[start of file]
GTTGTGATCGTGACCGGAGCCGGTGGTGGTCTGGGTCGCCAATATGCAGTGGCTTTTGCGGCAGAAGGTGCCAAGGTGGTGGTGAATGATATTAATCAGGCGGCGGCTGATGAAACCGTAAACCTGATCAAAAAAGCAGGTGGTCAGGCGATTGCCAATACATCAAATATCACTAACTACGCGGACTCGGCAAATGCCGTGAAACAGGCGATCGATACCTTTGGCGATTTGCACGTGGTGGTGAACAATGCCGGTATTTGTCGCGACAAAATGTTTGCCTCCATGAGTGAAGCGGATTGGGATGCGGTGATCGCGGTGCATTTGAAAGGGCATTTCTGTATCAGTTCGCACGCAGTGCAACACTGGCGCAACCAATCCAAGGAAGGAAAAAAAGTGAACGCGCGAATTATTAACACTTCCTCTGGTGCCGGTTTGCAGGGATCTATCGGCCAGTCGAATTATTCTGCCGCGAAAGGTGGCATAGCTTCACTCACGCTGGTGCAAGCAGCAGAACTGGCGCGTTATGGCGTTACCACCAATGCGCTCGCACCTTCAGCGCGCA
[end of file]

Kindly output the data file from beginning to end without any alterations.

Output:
GTTGTGATCGTGACCGGAGCCGGTGGTGGTCTGGGTCGCCAATATGCAGTGGCTTTTGCGGCAGAAGGTGCCAAGGTGGTGGTGAATGATATTAATCAGGCGGCGGCTGATGAAACCGTAAACCTGATCAAAAAAGCAGGTGGTCAGGCGATTGCCAATACATCAAATATCACTAACTACGCGGACTCGGCAAATGCCGTGAAACAGGCGATCGATACCTTTGGCGATTTGCACGTGGTGGTGAACAATGCCGGTATTTGTCGCGACAAAATGTTTGCCTCCATGAGTGAAGCGGATTGGGATGCGGTGATCGCGGTGCATTTGAAAGGGCATTTCTGTATCAGTTCGCACGCAGTGCAACACTGGCGCAACCAATCCAAGGAAGGAAAAAAAGTGAACGCGCGAATTATTAACACTTCCTCTGGTGCCGGTTTGCAGGGATCTATCGGCCAGTCGAATTATTCTGCCGCGAAAGGTGGCATAGCTTCACTCACGCTGGTGCAAGCAGCAGAACTGGCGCGTTATGGCGTTACCACCAATGCGCTCGCACCTTCAGCGCGCA